House A

vacation home
In the far south of Spain, POLO interpreted the hacienda feel in an almost lyrical way. A royal villa was conceived in line with a playful concept of orientation and volumetry, of what is and what could be, in which reality is reduced to its own derivative.


Surface area
  • MDBA Architects
Milena Villalba

"Sometimes, architecture is so delicate that it becomes almost like poetry." writes journalist Bart De Maesschalck with regards to the project. "In such cases, there is no longer a uniform meaning, only interpretation. The design manifests itself in all its layers and is interpreted differently every time. Rationality fades into intuition. Mere aesthetic and functionality is transcended and all that is left is insinuation."

Inside-out look and feel

Almost imperceptibly, the home disappears into the landscape. In fact, it is created out of the landscape. The building and its surroundings originate from each other in an almost organic way. Just a few windows give the illusion that there is more. Orange trees grow in clusters on the estate. The terrain's natural slopes were left untouched. The existing paved terraces form the foundation for the villa, that looks like it arose from the rubble stone walls that cut through the parcel.

The terraces' topology is the basis of the building. While that natural levelling sets a basic rhythm, the house incorporates the existing walls that run across the terrain. Surrounded by these retaining walls, the house emerges like a cross between a traditional castle and a contemporary Spanish hacienda.

The villa was designed so that it could offer its residents the best views and as much sunshine and light as possible. In addition, it is positioned with its back to the occasional heavy winds that come from the valley. In a similar protective gesture, the house embraces a central patio featuring an outdoor fireplace and a large pergola offering shade. This embracing gesture creates an immaterial outdoor living space.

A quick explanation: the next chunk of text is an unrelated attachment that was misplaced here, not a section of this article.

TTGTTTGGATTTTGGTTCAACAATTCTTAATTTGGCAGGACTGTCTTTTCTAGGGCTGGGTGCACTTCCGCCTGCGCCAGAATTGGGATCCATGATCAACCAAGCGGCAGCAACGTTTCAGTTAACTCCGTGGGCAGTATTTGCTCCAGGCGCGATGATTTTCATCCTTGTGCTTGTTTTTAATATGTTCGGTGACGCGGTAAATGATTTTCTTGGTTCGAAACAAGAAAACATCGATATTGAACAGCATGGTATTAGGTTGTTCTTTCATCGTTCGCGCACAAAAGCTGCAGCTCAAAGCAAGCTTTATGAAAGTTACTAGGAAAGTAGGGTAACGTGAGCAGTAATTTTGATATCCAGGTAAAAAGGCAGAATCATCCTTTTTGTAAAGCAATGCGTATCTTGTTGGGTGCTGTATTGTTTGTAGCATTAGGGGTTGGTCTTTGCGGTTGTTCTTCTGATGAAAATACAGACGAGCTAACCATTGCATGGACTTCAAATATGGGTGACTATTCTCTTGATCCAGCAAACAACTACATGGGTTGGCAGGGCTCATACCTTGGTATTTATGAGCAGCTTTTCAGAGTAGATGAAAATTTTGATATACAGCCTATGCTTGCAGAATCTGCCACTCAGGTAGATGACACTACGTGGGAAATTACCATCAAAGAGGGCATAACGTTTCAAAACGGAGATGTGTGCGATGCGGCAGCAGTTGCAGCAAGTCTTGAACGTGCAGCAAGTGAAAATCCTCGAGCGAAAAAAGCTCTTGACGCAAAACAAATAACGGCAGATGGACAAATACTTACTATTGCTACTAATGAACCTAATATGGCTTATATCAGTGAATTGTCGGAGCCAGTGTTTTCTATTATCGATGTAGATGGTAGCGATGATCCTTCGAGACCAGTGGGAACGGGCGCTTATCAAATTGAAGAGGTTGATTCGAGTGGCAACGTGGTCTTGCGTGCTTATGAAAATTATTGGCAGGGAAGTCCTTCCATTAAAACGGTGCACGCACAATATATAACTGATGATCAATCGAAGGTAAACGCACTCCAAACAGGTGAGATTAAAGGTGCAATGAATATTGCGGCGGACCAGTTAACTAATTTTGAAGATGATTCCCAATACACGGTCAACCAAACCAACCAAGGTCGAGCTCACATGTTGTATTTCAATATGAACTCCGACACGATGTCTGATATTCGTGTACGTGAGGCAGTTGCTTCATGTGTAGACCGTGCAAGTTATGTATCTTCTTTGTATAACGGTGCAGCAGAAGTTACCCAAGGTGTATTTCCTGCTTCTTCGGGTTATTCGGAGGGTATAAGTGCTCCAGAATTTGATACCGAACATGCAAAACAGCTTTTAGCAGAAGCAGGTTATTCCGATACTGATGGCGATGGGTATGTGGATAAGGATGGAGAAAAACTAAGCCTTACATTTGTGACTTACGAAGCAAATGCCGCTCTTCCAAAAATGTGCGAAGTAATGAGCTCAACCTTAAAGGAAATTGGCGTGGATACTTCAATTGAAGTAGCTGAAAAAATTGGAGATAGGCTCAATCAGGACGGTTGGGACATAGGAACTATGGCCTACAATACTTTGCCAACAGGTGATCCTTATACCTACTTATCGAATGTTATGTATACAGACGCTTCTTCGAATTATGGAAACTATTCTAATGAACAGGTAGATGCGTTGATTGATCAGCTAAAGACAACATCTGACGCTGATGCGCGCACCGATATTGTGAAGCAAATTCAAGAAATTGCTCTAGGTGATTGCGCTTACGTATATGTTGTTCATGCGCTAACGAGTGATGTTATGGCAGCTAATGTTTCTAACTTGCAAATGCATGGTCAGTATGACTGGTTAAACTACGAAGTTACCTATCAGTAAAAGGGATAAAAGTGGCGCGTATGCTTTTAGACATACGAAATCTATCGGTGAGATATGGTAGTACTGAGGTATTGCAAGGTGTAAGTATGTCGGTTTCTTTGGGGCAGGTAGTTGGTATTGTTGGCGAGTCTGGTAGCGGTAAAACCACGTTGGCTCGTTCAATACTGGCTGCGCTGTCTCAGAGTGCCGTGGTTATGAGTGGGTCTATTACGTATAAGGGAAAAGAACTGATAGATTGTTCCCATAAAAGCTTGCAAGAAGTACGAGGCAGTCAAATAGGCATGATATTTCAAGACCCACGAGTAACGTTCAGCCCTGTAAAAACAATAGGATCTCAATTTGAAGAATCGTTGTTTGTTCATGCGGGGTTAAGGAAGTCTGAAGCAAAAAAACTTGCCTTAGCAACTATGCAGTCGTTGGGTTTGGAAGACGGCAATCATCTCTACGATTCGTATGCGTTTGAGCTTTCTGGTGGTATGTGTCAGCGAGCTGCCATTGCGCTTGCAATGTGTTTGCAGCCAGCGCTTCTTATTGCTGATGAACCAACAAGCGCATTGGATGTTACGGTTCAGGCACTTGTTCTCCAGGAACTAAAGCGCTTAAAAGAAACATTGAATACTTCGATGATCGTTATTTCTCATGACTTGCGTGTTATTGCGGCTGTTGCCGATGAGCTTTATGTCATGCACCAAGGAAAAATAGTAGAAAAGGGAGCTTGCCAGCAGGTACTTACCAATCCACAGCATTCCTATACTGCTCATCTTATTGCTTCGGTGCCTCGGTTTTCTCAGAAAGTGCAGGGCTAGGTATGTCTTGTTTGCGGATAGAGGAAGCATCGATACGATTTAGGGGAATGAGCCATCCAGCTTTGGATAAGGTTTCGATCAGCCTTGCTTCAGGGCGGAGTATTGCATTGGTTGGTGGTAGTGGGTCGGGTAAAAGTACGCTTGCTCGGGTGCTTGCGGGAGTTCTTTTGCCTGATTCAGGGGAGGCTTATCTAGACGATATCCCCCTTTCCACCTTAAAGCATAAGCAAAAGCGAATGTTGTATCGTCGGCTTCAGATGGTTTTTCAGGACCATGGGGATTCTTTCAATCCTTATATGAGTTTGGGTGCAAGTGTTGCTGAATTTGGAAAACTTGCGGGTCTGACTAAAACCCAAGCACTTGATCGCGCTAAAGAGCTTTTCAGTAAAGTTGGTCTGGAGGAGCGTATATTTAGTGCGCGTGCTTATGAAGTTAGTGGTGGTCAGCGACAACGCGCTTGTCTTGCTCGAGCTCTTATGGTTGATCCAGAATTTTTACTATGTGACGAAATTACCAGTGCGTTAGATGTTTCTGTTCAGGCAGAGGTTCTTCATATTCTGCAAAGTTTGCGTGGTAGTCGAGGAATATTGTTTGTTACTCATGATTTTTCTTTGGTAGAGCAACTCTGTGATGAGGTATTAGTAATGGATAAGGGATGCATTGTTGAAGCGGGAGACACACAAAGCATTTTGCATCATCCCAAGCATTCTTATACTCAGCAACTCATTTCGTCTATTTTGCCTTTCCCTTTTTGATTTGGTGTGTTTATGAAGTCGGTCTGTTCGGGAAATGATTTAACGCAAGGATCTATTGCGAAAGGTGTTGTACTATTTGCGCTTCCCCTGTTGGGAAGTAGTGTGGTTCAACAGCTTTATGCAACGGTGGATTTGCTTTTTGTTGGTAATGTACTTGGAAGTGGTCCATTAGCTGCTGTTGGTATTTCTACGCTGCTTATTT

In the south, the climate invites you to go out. The villa's objective is to blur the border between indoor and outdoor spaces. The interior and exterior reinforce each other. At every level. From the location to the orientation and materials used. With this project, we want to show that architecture does not stop at the shell, but one's attitude towards the interior is also a contributing factor for the building's total experience.

Architectural walk

When you enter the villa, it feels like it is taking you on an architectural walking tour. Almost intuitively, it leads you from one space into another, from one room into another. When entering the house, visitors come into a stretched-out hallway with a wall made entirely out of glass on one side revealing the patio enclosed by imposing walls. You are overcome with a feeling of privacy. When you turn left through the hallway, a new world opens up to you. The kitchen features enormous glass surfaces affording an open view on the valley, village and sea. When you open the window to the patio, the indoor and outdoor spaces fully merge into each other.

When we return to the hallway, it takes you around a bend towards the stairs that mark the separation between the public and private sections. There, you will find three bedrooms alongside each other, on three different levels because of the naturally sloping terrain. Every room has its own bathroom, while the beds are positioned in front of a floor-to-ceiling window overlooking a private garden delimited by the existing walls from which the rooms seem to have originated. After the last bedroom, you take a turn towards the master bathroom, which leads to a sunken patio on the left and the master bedroom on the right. The master bedroom is oriented towards the swimming pool.